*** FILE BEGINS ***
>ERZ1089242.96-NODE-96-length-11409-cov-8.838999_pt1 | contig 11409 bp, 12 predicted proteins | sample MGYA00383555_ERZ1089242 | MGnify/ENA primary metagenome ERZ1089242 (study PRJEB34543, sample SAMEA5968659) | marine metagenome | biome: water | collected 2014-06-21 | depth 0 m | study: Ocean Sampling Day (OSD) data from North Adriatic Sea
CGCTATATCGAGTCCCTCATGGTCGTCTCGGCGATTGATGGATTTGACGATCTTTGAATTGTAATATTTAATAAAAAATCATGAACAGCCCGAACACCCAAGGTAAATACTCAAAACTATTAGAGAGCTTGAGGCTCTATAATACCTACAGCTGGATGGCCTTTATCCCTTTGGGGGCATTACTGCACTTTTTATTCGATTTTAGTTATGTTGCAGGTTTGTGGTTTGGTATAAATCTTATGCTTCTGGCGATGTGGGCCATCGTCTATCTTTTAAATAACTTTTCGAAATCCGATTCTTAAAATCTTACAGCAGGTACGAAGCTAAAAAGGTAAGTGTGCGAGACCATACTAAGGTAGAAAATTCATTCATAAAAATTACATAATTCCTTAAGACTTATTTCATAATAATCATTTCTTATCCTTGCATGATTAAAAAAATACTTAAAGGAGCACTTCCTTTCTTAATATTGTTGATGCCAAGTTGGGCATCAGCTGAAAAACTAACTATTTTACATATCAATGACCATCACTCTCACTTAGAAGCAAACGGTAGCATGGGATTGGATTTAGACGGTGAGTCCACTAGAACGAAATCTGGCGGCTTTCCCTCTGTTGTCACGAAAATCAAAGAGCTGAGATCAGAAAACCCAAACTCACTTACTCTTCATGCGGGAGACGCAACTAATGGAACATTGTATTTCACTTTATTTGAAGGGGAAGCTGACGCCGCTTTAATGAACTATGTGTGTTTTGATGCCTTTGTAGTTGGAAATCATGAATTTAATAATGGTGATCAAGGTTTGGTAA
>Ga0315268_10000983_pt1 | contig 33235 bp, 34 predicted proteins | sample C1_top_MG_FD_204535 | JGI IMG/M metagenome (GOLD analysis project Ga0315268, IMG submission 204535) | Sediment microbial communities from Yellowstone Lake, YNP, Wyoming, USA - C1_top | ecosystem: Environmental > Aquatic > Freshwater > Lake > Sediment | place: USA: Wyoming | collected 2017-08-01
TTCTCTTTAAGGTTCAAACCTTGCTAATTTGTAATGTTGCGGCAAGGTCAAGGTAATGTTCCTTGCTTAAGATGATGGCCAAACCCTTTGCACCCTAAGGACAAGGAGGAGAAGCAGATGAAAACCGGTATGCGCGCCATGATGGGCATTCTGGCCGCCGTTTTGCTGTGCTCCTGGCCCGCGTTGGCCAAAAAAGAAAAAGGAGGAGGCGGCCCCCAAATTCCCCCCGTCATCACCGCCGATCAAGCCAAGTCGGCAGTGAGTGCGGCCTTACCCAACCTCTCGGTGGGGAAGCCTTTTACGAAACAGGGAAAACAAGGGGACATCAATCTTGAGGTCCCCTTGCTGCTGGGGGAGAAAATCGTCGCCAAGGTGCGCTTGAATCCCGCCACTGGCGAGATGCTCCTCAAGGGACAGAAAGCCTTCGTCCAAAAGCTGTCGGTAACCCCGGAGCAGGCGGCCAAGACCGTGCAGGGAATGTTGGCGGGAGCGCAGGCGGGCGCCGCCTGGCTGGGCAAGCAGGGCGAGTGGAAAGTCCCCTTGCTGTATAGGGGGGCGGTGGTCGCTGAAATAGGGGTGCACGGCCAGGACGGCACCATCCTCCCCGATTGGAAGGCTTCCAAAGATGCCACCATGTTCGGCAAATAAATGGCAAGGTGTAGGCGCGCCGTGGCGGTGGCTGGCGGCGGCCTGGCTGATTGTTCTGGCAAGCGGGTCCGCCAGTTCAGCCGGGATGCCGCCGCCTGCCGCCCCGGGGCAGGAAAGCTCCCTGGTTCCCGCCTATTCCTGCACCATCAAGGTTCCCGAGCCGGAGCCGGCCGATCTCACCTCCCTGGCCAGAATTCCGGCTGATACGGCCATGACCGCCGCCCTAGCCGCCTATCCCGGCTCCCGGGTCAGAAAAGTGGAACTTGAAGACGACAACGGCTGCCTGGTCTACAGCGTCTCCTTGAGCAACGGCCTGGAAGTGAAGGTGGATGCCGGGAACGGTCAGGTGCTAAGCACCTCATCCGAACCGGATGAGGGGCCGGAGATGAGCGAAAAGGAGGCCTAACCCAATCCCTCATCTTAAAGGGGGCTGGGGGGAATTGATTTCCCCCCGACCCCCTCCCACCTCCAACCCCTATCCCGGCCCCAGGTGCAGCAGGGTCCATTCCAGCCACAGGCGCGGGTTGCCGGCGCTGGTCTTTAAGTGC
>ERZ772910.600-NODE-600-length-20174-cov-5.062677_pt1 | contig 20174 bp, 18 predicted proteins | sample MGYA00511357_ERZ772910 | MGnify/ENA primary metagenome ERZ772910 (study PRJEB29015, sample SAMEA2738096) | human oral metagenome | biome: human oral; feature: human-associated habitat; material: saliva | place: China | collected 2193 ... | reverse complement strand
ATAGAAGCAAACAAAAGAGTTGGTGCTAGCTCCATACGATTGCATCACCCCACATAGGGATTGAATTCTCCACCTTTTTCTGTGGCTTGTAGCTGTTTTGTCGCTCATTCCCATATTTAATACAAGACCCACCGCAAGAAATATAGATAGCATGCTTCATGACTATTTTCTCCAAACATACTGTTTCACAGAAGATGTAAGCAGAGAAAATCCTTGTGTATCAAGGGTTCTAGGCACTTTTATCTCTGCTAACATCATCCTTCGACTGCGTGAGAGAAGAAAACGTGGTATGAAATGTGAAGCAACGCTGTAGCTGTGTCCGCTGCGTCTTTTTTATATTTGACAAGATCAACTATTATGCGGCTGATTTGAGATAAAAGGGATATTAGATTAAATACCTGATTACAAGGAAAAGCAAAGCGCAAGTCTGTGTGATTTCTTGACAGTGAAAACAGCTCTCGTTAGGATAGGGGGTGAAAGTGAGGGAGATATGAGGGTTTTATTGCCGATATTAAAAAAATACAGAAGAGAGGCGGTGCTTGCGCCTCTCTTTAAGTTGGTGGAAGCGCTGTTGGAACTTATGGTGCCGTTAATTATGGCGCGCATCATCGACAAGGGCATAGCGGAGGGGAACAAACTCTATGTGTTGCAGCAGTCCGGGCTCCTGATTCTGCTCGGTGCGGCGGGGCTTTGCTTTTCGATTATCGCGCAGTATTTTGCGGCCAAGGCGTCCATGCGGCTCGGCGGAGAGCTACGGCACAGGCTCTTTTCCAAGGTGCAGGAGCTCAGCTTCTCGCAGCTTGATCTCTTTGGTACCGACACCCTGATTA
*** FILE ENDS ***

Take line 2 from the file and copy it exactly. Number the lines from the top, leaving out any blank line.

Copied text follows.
CGCTATATCGAGTCCCTCATGGTCGTCTCGGCGATTGATGGATTTGACGATCTTTGAATTGTAATATTTAATAAAAAATCATGAACAGCCCGAACACCCAAGGTAAATACTCAAAACTATTAGAGAGCTTGAGGCTCTATAATACCTACAGCTGGATGGCCTTTATCCCTTTGGGGGCATTACTGCACTTTTTATTCGATTTTAGTTATGTTGCAGGTTTGTGGTTTGGTATAAATCTTATGCTTCTGGCGATGTGGGCCATCGTCTATCTTTTAAATAACTTTTCGAAATCCGATTCTTAAAATCTTACAGCAGGTACGAAGCTAAAAAGGTAAGTGTGCGAGACCATACTAAGGTAGAAAATTCATTCATAAAAATTACATAATTCCTTAAGACTTATTTCATAATAATCATTTCTTATCCTTGCATGATTAAAAAAATACTTAAAGGAGCACTTCCTTTCTTAATATTGTTGATGCCAAGTTGGGCATCAGCTGAAAAACTAACTATTTTACATATCAATGACCATCACTCTCACTTAGAAGCAAACGGTAGCATGGGATTGGATTTAGACGGTGAGTCCACTAGAACGAAATCTGGCGGCTTTCCCTCTGTTGTCACGAAAATCAAAGAGCTGAGATCAGAAAACCCAAACTCACTTACTCTTCATGCGGGAGACGCAACTAATGGAACATTGTATTTCACTTTATTTGAAGGGGAAGCTGACGCCGCTTTAATGAACTATGTGTGTTTTGATGCCTTTGTAGTTGGAAATCATGAATTTAATAATGGTGATCAAGGTTTGGTAA